Most molecular bonds involve pairs of electrons
. The two nuclei
involved satisfy valence
requirements by sharing two electrons. The sharing of an odd number of electrons is a relatively rare phenomenon. In special cases, two atoms may form a one-electron bond
. This is the kind of interaction found in boron hydrides, for example. Another type of odd electron orbital configuration involves three electrons in a three-electron bond.
The three-electron bond may be best thought of as a resonance
of two structures:
A.:B and A:.B
sometimes represented as A...B
It has been found both by calculation and experiment that this interaction has about half the bond strength of a regular bond. For the bond to be stable, A and B must be similar, if not identical such that the two resonance structures are energetically somewhat symmetric.
The simplest example of a three-electron bond is the helium
. The bond has a strength of approximately 58 kcal
with an equilibrium distance between the two helium nuclei of 1.09 Å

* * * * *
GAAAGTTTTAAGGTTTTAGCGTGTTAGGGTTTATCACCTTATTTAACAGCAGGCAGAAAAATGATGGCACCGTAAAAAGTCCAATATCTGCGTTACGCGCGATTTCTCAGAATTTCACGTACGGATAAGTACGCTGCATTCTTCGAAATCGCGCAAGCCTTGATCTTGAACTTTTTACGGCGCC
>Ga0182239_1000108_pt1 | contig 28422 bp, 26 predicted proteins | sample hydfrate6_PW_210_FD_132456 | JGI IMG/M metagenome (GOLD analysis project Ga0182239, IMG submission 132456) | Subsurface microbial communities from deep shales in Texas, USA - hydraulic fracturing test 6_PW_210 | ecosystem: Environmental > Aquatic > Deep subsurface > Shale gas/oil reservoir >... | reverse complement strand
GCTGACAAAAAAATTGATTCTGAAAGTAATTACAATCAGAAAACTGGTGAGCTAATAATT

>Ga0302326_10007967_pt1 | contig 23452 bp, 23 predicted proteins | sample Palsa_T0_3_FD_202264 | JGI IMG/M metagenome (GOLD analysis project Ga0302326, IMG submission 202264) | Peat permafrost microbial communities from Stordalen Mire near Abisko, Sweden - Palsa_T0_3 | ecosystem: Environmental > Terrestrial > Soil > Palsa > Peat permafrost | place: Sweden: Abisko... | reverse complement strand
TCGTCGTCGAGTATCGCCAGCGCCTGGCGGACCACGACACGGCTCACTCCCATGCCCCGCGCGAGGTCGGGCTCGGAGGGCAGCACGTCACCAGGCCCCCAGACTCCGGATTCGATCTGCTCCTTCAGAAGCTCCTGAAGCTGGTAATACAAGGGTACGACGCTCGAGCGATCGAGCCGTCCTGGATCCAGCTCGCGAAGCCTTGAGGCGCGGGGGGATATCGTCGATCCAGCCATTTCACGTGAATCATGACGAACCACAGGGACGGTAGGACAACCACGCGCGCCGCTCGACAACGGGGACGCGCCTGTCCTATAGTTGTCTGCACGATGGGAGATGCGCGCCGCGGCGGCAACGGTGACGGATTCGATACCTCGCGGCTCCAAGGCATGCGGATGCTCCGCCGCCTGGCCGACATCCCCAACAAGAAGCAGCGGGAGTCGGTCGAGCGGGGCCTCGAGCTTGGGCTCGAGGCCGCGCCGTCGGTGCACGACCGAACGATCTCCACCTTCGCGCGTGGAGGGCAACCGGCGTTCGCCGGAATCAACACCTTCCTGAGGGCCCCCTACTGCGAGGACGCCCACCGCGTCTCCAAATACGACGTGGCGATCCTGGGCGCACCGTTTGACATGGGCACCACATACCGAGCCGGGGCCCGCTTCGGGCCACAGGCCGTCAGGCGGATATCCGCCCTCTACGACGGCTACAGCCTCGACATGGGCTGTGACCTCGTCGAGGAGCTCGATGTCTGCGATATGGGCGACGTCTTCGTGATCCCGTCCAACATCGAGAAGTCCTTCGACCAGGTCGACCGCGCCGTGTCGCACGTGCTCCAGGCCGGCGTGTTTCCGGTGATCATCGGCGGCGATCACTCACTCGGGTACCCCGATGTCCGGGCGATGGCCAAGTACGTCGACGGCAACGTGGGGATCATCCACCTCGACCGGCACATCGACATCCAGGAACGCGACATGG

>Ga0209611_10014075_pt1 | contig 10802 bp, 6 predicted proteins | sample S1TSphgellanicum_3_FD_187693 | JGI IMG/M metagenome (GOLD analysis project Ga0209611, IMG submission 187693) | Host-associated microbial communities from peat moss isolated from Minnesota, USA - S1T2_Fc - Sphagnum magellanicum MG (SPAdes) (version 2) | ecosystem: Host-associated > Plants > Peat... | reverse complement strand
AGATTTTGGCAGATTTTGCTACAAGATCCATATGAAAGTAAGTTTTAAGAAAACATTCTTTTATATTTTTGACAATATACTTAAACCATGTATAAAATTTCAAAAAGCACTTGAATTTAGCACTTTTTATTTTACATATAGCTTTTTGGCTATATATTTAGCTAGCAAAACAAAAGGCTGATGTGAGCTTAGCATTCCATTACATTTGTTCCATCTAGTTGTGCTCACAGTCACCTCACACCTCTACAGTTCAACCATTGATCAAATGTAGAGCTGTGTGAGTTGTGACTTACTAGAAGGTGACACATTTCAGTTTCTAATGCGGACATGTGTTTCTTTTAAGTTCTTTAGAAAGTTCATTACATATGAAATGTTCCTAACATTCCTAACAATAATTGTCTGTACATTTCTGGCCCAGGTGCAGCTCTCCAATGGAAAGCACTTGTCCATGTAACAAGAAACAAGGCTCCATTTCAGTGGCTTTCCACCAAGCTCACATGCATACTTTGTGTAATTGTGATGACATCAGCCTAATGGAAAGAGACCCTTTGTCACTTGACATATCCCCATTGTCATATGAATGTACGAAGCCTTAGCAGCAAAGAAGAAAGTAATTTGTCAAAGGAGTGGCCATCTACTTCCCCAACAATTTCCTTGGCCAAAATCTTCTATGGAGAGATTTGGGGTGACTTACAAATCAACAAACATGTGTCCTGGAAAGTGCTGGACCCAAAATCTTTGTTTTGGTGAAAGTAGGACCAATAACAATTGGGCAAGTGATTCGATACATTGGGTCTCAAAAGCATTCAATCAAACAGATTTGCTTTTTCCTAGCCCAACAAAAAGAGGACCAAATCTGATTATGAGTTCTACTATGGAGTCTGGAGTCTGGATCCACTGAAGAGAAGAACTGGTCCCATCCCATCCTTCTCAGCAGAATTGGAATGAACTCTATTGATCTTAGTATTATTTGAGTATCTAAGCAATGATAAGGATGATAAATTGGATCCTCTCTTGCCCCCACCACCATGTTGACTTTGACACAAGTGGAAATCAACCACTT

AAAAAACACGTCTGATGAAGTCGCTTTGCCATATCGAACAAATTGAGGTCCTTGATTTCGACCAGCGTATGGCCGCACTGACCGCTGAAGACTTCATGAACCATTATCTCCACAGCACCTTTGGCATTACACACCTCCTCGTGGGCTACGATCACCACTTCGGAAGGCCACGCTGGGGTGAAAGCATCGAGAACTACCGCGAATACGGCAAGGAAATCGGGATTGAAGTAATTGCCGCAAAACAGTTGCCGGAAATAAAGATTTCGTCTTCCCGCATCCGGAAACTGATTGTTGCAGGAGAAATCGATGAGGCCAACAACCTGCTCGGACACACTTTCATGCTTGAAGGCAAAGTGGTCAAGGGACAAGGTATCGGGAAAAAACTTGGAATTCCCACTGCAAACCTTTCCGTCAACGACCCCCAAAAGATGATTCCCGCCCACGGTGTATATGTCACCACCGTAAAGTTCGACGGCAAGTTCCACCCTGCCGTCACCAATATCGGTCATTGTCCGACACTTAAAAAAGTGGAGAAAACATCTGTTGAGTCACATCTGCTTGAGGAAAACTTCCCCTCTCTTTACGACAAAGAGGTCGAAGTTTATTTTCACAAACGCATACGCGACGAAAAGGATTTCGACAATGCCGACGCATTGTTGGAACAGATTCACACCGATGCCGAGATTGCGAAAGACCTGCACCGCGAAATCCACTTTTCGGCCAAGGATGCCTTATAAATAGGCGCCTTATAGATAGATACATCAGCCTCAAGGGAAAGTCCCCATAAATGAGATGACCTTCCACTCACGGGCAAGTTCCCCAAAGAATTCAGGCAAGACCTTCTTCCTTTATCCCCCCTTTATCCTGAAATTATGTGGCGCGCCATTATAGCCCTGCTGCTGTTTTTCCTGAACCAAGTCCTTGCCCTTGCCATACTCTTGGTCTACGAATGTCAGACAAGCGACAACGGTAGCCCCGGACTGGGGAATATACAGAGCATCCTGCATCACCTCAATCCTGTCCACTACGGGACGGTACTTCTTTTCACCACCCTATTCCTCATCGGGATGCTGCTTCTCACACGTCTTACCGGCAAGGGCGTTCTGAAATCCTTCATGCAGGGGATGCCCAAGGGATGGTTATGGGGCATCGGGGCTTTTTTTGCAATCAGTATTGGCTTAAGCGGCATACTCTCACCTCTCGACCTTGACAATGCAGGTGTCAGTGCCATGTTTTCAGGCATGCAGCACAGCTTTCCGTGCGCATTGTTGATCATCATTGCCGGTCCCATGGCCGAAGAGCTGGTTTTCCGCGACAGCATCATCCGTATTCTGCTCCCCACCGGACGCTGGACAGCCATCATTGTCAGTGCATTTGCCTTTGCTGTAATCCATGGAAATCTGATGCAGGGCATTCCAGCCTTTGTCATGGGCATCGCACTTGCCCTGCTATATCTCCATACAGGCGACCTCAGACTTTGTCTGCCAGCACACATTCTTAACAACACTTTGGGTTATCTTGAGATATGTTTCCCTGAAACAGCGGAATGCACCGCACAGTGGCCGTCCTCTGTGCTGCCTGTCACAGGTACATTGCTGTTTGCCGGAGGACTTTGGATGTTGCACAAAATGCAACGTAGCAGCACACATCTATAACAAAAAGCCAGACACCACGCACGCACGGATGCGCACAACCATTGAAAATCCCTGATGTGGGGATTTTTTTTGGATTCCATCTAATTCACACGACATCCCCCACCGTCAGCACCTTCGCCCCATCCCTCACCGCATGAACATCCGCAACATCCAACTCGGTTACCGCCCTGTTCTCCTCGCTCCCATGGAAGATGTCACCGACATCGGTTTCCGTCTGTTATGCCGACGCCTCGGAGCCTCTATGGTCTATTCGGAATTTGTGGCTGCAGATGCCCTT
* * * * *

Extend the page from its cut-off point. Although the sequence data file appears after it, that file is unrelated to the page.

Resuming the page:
. The He...
bond energy is the same as that of the one-electron bond in H...
and about half the energy of regular diatomic hydrogen
A well known molecule that also forms a three-electron bond as one of its resonance structures is nitric oxide
). It is one of the most stable of the odd-bond molecules. NO has a double bond and
a three electron bond between the two atoms:
This explains some of the physical properties of nitric oxide. The internuclear distance of 1.14 Å lies somewhere between that of a double bond (1.18 Å) and a triple bond
(1.06 Å). The electric dipole moment
is very small as a result of the resonance distribution of the odd electron across both atoms.
Many other small molecules also have three-electron bonds such as complexes of sulfur
, which have two
three-electron bonds per molecule:
Similar structures have been assigned for diatomic selenium